Citation: HortTechnology 33, 1; 10.21273/HORTTECH05114-22

Fig. 4.
Fig. 4.

Cumulative irrigation application and rainfall during the sweet corn growth period in the IRR_50, IRR_75, and IRR_100 irrigation treatments (IRR); DAP = days after planting, Estab = crop establishment period, IRR_50 = 50% maximum allowable depletion (MAD), IRR_75 = 75% MAD, IRR_100 = 100% MAD. 1 mm = 0.0394 inch.

Citation: HortTechnology 33, 1; 10.21273/HORTTECH05114-22

Cultivar 1170 received slightly higher irrigation water than the 8021 and Batallion. Our results were very low compared with other studies that reported that consumptive water use of sweet corn between the ranges of 465 to 1078 mm under multiple environmental and field conditions (Grassini et al. 2011; Hao et al. 2015; Kuscu et al. 2013; van Donk et al. 2013). The consumptive water use results presented in this study are the first approximation to establish the water needs for these three cultivars.

Evapotranspiration and crop coefficients

Cumulative evapotranspiration rates for the three cultivars showed that fully irrigated plants had the highest ETc, whereas plants that received 50% irrigation had the lowest ETc (Fig. 5). It is also worth noting that starting on ∼15 Jan 2020, ETc from the 75% and 100% irrigation treatments were greater than ETo values; however, ETc from the 50% irrigation treatment was always below ETo (Fig. 5). Differences between cumulative crop evapotranspiration rates from the 75% and 100% irrigation treatments were higher for cultivar 1170 compared with 8021 and Batallion. Differences in ETc values between the three irrigation levels seem slightly higher than observed differences in ETc of the three cultivars. Overall, calculated ETo based on weather and crop information was smaller than ETc for the 75% and 100% irrigation treatments regardless of cultivar.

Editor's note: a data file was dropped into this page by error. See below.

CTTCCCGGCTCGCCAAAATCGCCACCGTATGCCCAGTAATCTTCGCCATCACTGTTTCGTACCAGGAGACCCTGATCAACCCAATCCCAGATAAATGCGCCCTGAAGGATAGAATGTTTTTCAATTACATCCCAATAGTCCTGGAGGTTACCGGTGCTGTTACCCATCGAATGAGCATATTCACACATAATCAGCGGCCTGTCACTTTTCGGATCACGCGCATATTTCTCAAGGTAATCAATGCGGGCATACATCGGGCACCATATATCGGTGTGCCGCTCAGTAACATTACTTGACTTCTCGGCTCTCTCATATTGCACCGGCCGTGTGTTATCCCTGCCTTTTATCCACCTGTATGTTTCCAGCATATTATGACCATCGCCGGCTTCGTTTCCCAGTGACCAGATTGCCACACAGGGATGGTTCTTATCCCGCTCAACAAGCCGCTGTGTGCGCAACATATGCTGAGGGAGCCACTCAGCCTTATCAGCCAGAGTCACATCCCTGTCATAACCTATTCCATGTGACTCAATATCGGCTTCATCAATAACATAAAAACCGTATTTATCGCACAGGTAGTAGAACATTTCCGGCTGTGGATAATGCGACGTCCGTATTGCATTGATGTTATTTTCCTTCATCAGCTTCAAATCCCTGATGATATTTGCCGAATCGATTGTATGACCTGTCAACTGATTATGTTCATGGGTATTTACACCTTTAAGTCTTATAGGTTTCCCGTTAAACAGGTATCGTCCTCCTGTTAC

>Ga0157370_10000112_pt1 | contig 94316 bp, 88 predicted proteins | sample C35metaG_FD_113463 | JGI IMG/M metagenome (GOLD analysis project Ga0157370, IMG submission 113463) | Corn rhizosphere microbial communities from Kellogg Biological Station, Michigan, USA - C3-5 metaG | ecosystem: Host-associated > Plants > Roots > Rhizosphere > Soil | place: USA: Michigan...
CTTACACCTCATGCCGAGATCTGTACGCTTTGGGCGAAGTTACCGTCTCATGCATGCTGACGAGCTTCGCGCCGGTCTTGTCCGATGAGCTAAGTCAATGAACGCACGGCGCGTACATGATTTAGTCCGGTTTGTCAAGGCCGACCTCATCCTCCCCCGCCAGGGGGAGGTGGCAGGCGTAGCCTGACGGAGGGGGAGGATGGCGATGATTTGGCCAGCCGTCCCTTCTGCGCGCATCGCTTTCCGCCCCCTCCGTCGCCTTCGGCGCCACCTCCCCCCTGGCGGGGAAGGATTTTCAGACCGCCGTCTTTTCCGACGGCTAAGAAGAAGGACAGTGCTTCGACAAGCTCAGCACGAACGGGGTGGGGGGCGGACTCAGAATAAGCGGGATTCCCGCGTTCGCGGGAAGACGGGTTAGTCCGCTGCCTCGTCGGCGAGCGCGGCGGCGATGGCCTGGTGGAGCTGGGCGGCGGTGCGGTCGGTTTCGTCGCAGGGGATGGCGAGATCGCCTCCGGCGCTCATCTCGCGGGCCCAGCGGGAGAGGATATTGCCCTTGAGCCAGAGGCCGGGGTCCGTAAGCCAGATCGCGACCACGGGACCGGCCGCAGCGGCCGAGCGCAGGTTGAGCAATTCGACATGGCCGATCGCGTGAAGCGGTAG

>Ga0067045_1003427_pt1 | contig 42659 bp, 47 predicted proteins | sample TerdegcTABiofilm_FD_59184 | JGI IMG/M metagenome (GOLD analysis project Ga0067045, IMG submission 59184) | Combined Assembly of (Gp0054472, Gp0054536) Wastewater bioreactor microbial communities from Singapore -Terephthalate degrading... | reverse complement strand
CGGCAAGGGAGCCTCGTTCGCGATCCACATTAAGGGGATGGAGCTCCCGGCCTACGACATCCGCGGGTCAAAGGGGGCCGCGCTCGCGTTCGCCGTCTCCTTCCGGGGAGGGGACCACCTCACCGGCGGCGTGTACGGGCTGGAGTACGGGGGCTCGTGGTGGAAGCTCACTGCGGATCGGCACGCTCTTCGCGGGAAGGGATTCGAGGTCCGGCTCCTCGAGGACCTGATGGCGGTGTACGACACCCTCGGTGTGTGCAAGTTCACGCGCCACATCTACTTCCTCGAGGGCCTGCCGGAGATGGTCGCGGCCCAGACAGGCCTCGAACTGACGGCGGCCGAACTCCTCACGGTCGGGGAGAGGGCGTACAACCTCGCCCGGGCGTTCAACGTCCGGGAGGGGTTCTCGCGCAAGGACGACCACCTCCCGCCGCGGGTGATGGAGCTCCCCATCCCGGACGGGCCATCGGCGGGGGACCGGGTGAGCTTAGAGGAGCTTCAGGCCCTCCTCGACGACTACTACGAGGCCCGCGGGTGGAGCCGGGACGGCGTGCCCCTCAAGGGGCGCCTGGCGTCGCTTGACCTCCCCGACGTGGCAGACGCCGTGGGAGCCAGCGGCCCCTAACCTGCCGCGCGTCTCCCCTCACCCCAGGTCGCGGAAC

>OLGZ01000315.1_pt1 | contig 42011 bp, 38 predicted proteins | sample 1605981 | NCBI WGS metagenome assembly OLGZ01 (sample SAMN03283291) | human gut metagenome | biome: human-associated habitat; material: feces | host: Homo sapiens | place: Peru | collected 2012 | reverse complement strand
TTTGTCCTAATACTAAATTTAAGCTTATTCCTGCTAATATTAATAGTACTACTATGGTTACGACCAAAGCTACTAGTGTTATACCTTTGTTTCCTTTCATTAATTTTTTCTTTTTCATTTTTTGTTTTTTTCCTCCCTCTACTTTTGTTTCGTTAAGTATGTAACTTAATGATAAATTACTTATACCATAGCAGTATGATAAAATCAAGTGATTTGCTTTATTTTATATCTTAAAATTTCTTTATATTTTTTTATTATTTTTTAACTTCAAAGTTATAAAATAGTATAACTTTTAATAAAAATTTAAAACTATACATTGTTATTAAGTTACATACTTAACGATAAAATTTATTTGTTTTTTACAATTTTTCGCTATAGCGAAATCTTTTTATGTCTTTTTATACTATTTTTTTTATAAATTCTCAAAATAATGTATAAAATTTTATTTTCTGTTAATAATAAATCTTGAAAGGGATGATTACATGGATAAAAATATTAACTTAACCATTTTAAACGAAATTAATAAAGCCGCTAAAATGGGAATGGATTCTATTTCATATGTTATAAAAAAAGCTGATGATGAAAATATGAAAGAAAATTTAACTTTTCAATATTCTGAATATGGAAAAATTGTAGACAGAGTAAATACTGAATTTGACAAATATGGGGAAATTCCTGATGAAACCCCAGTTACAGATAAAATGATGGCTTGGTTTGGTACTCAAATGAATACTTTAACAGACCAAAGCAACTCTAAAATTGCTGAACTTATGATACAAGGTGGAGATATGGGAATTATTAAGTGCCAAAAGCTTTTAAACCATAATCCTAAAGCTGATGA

Fig. 5.
Fig. 5.

Cumulative reference evapotranspiration (ETo) and measured sweet corn evapotranspiration (ETc) under three irrigation levels for three cultivars [(A) 1170, (B) 8021, (C) Batallion]. DAP = days after planting; IRR_50 = 50% maximum allowable depletion (MAD); IRR_75 = 75% MAD; IRR_100 = 100% MAD. 1 mm = 0.0394 inch.

Citation: HortTechnology 33, 1; 10.21273/HORTTECH05114-22